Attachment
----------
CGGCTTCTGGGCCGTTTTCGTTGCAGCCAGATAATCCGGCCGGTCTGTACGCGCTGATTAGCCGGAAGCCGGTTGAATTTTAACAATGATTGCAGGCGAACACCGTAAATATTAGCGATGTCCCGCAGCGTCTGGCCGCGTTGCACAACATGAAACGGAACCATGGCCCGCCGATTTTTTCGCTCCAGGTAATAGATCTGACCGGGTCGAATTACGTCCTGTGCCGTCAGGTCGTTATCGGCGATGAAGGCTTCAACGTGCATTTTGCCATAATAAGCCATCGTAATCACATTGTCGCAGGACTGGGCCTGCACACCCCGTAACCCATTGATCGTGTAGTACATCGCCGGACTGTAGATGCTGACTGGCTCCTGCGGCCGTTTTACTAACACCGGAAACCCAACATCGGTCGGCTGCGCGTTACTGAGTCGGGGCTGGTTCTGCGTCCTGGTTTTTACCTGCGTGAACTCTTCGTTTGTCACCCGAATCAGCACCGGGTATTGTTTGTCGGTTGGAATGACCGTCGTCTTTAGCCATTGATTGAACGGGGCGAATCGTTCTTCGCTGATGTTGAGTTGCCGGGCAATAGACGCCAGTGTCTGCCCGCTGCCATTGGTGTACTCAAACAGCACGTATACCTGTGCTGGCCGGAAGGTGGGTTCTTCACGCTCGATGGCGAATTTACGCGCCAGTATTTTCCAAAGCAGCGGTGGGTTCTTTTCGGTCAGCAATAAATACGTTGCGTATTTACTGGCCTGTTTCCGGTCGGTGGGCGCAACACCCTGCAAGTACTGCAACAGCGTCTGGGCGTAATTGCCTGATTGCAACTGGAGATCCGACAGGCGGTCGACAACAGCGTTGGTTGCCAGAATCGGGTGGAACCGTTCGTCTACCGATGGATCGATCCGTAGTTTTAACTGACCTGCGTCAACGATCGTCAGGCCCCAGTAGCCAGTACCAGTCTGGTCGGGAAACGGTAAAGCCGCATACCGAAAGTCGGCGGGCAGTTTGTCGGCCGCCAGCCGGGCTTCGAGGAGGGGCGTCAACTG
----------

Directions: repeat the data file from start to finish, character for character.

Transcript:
CGGCTTCTGGGCCGTTTTCGTTGCAGCCAGATAATCCGGCCGGTCTGTACGCGCTGATTAGCCGGAAGCCGGTTGAATTTTAACAATGATTGCAGGCGAACACCGTAAATATTAGCGATGTCCCGCAGCGTCTGGCCGCGTTGCACAACATGAAACGGAACCATGGCCCGCCGATTTTTTCGCTCCAGGTAATAGATCTGACCGGGTCGAATTACGTCCTGTGCCGTCAGGTCGTTATCGGCGATGAAGGCTTCAACGTGCATTTTGCCATAATAAGCCATCGTAATCACATTGTCGCAGGACTGGGCCTGCACACCCCGTAACCCATTGATCGTGTAGTACATCGCCGGACTGTAGATGCTGACTGGCTCCTGCGGCCGTTTTACTAACACCGGAAACCCAACATCGGTCGGCTGCGCGTTACTGAGTCGGGGCTGGTTCTGCGTCCTGGTTTTTACCTGCGTGAACTCTTCGTTTGTCACCCGAATCAGCACCGGGTATTGTTTGTCGGTTGGAATGACCGTCGTCTTTAGCCATTGATTGAACGGGGCGAATCGTTCTTCGCTGATGTTGAGTTGCCGGGCAATAGACGCCAGTGTCTGCCCGCTGCCATTGGTGTACTCAAACAGCACGTATACCTGTGCTGGCCGGAAGGTGGGTTCTTCACGCTCGATGGCGAATTTACGCGCCAGTATTTTCCAAAGCAGCGGTGGGTTCTTTTCGGTCAGCAATAAATACGTTGCGTATTTACTGGCCTGTTTCCGGTCGGTGGGCGCAACACCCTGCAAGTACTGCAACAGCGTCTGGGCGTAATTGCCTGATTGCAACTGGAGATCCGACAGGCGGTCGACAACAGCGTTGGTTGCCAGAATCGGGTGGAACCGTTCGTCTACCGATGGATCGATCCGTAGTTTTAACTGACCTGCGTCAACGATCGTCAGGCCCCAGTAGCCAGTACCAGTCTGGTCGGGAAACGGTAAAGCCGCATACCGAAAGTCGGCGGGCAGTTTGTCGGCCGCCAGCCGGGCTTCGAGGAGGGGCGTCAACTG